Arsenic Removal from Drinking Water at Rose Hill Center, Michigan
ADI LimitedCategory: EnvironmentArsenic is a relatively common element in groundwater and occurs naturally. Because of the substance's toxic and carcinogenic nature, the World Health Organization has ...
Arsenic is a relatively common element in groundwater and occurs naturally. Because of the substance’s toxic and carcinogenic nature, the World Health Organization has established a maximum allowable concentration of 10 g/L (micrograms per litre, or parts per billion) in drinking water. In the United States, the Environmental Protection Agency recently revised its rules to limit concentrations to 5 g/L, while in Canada our allowable level is 25 g/L.
Existing technologies for removing arsenic from drinking water all suffer from drawbacks. Coagulation processes, for example, produce a large volume of sludge. Ion exchange media are often affected by high sulphate concentrations. The performance of activated alumina declines significantly with increasing pH or fluoride concentrations. Other treatments are complex and have high costs.
In trying to find a simple, effective and low-cost treatment for this world-wide problem, ADI Limited of Fredericton, New Brunswick realized the greatest potential lay in developing a filtration media for use in a standard pressure filter. They tested 14 different formulations and eventually developed a unique filter media that adsorbs arsenic from drinking water. The filter is known by its registered trademark Media G2.
Media G2 is a patent-pending material consisting of a natural mineral substrate, with an iron-based surface coating that is applied in a proprietary process. The media particles, with a size of 0.3 millimetres, are placed in an ordinary filter vessel. Water flows downward through the filter bed and arsenic bonds to the surface of the particles. The technology is highly effective, typically providing 99% reduction of arsenic.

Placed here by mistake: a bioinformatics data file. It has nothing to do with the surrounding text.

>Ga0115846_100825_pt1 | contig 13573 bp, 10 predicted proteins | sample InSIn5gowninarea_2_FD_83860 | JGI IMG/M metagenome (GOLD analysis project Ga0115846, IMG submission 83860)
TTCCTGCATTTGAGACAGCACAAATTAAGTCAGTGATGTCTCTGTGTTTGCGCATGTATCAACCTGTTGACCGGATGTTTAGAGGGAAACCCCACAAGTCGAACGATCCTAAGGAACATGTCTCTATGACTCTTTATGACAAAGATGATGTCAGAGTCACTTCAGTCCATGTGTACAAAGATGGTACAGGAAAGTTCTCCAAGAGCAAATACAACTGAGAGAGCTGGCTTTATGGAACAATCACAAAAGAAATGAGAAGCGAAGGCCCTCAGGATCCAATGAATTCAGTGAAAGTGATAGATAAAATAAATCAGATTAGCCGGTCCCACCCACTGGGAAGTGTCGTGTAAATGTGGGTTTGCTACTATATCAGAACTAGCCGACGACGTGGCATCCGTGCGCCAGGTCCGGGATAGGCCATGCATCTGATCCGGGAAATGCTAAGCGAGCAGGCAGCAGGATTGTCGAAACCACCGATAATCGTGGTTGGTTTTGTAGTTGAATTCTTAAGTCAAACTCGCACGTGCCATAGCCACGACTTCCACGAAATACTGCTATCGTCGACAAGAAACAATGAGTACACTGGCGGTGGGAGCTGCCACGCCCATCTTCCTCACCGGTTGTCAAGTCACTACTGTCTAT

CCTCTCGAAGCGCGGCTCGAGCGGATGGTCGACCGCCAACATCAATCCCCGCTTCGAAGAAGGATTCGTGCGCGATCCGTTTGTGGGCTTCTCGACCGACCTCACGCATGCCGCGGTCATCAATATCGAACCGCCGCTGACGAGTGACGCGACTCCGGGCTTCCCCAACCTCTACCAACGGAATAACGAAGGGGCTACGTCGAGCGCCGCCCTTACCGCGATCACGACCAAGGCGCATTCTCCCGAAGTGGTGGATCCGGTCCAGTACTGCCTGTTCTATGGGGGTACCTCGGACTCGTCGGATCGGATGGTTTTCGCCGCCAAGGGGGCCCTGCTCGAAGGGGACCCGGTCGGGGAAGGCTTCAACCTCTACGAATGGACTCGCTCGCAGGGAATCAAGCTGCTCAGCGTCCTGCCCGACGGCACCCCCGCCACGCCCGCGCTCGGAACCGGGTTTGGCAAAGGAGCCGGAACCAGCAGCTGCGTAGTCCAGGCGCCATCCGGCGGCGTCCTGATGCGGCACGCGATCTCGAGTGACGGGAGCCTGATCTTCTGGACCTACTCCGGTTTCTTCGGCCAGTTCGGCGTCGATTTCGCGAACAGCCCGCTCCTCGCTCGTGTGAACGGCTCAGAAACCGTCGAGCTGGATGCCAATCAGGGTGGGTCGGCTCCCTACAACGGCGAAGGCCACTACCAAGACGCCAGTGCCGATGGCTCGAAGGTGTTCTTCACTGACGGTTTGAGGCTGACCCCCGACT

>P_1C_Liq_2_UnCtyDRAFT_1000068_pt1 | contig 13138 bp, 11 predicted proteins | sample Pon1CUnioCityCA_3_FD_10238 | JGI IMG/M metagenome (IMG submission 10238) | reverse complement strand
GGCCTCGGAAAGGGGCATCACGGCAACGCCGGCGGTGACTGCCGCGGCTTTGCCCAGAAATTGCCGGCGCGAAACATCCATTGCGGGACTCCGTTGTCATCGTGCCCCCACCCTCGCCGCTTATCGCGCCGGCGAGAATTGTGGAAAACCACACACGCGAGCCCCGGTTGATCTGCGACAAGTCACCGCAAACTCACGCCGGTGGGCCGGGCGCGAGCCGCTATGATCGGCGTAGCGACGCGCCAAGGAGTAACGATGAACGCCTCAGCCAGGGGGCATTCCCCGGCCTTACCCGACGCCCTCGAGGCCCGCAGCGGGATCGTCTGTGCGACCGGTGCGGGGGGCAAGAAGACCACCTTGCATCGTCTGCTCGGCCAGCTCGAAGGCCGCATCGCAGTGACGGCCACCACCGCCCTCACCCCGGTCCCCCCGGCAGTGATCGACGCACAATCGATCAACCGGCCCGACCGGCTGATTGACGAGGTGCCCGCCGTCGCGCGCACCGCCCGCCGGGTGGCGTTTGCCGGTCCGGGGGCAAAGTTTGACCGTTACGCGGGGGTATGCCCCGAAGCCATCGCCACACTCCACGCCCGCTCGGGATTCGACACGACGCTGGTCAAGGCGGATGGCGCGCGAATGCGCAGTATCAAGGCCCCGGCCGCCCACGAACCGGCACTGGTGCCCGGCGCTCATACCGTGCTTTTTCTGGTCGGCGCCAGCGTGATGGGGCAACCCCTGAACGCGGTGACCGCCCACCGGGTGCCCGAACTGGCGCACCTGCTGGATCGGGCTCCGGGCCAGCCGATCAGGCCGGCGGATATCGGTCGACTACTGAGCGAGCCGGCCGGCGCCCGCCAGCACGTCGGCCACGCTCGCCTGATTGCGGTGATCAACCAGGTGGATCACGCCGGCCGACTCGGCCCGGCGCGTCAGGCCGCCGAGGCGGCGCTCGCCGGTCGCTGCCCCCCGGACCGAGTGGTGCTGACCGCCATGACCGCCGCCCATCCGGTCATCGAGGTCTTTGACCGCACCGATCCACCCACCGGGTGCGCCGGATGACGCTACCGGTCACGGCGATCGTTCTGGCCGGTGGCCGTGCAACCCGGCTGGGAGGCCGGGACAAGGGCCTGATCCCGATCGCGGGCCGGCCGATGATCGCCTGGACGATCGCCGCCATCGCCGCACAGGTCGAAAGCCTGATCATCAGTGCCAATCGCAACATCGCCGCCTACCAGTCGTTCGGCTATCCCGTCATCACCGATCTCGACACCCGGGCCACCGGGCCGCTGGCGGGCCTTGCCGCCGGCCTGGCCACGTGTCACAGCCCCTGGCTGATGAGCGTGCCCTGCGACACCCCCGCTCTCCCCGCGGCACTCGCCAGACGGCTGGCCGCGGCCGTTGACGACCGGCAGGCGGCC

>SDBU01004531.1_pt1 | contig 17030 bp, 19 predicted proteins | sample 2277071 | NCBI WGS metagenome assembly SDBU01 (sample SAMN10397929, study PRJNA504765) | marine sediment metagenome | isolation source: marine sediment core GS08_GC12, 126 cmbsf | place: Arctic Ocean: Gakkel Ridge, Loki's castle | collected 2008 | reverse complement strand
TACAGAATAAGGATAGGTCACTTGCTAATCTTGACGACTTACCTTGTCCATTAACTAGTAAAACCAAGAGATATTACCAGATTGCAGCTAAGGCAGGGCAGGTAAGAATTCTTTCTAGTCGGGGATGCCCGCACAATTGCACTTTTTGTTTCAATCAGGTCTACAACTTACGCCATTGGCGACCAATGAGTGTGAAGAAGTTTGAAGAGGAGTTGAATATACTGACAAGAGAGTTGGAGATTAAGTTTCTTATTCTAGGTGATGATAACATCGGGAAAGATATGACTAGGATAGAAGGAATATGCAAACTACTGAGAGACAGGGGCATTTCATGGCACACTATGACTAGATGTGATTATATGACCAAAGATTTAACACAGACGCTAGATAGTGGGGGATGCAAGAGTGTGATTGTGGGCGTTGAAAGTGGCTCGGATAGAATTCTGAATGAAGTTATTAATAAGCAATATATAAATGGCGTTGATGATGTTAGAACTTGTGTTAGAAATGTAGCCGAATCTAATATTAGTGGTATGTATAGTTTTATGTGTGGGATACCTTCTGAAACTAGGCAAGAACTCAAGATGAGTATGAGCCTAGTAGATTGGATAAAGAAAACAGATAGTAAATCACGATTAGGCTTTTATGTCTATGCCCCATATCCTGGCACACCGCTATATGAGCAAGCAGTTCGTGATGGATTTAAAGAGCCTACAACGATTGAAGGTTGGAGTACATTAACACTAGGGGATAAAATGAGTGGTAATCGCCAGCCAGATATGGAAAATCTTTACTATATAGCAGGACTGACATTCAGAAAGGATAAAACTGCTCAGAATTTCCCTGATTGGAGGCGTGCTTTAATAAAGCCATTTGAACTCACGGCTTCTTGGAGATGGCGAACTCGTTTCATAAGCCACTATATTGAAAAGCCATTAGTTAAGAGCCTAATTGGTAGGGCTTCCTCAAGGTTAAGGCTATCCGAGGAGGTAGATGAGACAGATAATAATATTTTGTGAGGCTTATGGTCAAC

Rose Hill application
One of the most recent applications of the technology is at the Rose Hill Center, a small, non-profit psychiatric rehabilitation centre in Holly, Michigan. Rose Hill’s drinking water source is groundwater that contains 35-40 g/L. The facility staff had been attempting to lower the concentration with activated carbon filters without success. When they heard of ADI’s Media G2, they sent in samples for tests, and after positive results decided to install a full-scale system.
The Rose Hill plant processes 40,000 litres of water a day, through six 900-mm filter units. The retrofit consisted of replacing the carbon filters in the units with Media G2. An automated pH control system was also installed to maintain the filter inlet pH at 6.7-6.9, a range at which the filter performed at its optimum according to mini-column testing.
Start-up was February 1999. The plant’s operation is simple. Water passes down through the filters at a rate of 11-13 cubic metres an hour, providing a 10-15 minute contact time for the arsenic to react with and bind to the media particles. A staff member at the centre who has no previous water treatment experience easily performs maintenance. He carries out backwashing of the filters, requiring approximately three hours every two or three weeks to prevent compaction of the filter media, and he replenishes the acid feed container as necessary.The project was completed on budget and has been in operation over 18 months. The plant is monitored by the U.S. Environmental Protection Agency and is providing treated water with an arsenic concentration below 5 g/L.
Based on the current rate of water use at Rose Hill, the Media G2 system should last at least three years before it becomes saturated with arsenic. At that point, the centre will have to decide whether the media should be regenerated or replaced. Regeneration involves rinsing it with a 1% sodium hydroxide solution to desorb the arsenic. The used sodium hydroxide solution is then pH adjusted to below pH 7.0 to cause precipitation of a thick ferric arsenate sludge. The sludge and the arsenic-saturated Media G2 can be disposed of in a landfill as non-hazardous waste.
The technology was developed totally in-house by ADI. Recognizing that arsenic in drinking water is a serious health threat, they conducted research over several years in order to find a simple, effective, low-cost treatment. A method has been developed for mass-producing Media G2 at low cost, and the technology has already been used commercially at several locations around the world. Typical capital costs for full-scale plants range from Cdn. $120 to $170 per m3/day plant capacity. The typical operating cost is approximately $0.06 per cubic metre.CCE
Project name: Arsenic Removal from Rehabilitation Centre Drinking Water
Award winner: ADI Group Inc., ADI Limited, Fredericton, New Brunswick (prime consultant/technology inventor)
Client/owner: Rose Hill Center, Holly, Michigan
Project team: Eric Winchester, P.Eng., Michael McMullin, P.Eng., Ron Berry, P.Eng.